Join Garrick Chow for an in-depth discussion in this video Learn finger gestures, part of iOS 10: iPhone and iPad Essential Training.
- [Instructor] One of the most important skills you need to really use your iOS device like a pro is to understand finger gestures. The majority of the actions you'll perform with your device are accomplished by tapping, sliding, rotating, or pinching your fingers on the screen. In this video, I want to go over the basic moves. There are only a few of them but they're part of the DNA of using iOS devices, and it's essential to really learn them well. So, the most basic gesture is the tap, and that's just what it sounds like. You tap a part of the screen to perform some action. A complete tap includes both when you touch the screen and when you lift your finger off the screen.
You don't want to hold down too long on certain buttons or else you may activate a different feature or option. For example, I can tap on any of these applications to run them, like Photos. So, here I'm looking at my photo library. We'll cover how to get pictures into your device a little bit later. Here, I can select the album I want to look at by, again, tapping it, and now I'm looking at thumbnails of all the photos in this album. The next gesture is the drag, and again, this is just what is sounds like. To browse these photos, I keep my finger in contact with the screen, and drag the thumbnails up and down.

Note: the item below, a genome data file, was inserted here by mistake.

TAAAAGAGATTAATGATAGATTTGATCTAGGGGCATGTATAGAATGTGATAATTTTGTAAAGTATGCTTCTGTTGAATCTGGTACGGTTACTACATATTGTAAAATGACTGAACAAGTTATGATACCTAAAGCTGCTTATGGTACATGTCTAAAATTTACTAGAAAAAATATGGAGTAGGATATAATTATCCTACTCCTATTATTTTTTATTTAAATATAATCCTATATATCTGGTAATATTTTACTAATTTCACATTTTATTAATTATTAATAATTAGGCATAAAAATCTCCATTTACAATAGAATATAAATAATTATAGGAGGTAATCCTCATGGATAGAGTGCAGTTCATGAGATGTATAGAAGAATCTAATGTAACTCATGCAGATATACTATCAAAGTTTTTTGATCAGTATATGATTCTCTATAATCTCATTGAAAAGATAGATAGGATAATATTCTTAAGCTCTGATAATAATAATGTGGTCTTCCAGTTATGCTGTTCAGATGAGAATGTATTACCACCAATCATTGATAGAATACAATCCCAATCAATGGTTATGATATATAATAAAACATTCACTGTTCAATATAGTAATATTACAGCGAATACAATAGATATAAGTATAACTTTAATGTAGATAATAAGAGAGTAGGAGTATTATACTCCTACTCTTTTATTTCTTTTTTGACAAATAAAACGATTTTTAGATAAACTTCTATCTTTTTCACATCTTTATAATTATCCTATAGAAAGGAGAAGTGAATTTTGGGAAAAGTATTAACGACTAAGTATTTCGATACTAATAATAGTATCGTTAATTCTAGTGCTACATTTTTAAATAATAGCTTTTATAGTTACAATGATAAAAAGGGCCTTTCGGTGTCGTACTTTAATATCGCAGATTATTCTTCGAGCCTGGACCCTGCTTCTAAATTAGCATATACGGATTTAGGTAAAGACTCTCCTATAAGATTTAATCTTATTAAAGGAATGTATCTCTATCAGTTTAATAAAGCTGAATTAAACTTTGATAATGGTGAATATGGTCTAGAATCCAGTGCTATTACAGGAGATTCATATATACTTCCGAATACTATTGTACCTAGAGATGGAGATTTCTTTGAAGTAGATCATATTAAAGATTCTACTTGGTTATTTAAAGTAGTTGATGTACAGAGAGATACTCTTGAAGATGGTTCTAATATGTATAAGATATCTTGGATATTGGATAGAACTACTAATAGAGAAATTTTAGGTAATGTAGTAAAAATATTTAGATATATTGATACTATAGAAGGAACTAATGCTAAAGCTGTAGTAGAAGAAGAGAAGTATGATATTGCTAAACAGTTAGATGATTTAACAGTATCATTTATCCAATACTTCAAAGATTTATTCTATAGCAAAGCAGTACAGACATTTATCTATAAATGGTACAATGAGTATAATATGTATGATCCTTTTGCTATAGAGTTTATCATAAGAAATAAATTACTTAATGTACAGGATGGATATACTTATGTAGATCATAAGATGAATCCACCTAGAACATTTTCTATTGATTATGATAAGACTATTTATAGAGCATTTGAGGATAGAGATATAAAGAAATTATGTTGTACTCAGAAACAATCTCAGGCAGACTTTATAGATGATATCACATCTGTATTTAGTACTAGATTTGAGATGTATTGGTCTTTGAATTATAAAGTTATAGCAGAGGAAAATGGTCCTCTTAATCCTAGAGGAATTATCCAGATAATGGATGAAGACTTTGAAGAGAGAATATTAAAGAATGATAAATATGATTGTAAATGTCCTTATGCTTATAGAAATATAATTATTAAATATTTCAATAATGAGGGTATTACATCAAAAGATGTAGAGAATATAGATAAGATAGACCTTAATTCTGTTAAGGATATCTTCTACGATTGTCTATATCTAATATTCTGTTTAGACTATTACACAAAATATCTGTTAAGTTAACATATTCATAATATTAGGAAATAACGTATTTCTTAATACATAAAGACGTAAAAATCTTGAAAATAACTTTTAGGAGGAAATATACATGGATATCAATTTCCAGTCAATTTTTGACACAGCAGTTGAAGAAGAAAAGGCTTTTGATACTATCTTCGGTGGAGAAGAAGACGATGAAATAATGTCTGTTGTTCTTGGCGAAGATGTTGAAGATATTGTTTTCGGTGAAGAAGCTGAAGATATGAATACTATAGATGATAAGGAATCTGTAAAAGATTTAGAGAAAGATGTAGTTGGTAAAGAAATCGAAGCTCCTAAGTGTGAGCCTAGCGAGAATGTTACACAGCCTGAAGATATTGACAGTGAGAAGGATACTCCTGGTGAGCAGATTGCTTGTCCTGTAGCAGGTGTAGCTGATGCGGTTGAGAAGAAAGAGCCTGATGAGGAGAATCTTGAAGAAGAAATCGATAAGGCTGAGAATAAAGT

Now, if I run out of room as I'm dragging down, I just lift my finger, and start dragging near the top of the screen again. Now closely associated with the drag gesture is the flick. Dragging over and over again like this can get really tedious, especially if you have a lot of content to scroll through. In those cases, lift your finger off the screen as you reach the end of the drag. Notice the content on the screen continues to move. The greatest thing about flicking is that it's speed-sensitive, so I can flick slowly to browse at a leisurely pace, or if I know the photo I want to look at is somewhere near the top, I can flick quickly, and the thumbnails go speeding by.
Of course I can flick in the other direction too. Now here's a tip about scrolling in most iOS applications. If you tap the top of the screen where the time is displayed, you'll instantly scroll to the very top of the page. This doesn't work in every single app, but many of them do work this way. Now I'll select a photo by tapping it. The next gesture is the pinch. This is when you touch two fingers, usually your thumb and index finger to the screen, and either separate them, which as you can see zooms in on the photo, or you can bring them back together, which zooms back out.
We'll refer to this as pinching in and pinching out. While zoomed in on a photo, notice I can use the drag gesture, as well as the flick. If I'm not zoomed in, dragging and flicking takes me from photo to photo. So now we understand the tap, the drag, the flick, and pinching in and out, which are really the most basic and commonly used gestures on iOS devices. Now there are additional variations on these moves. For example, a quick double-tab on an item often zooms in on it.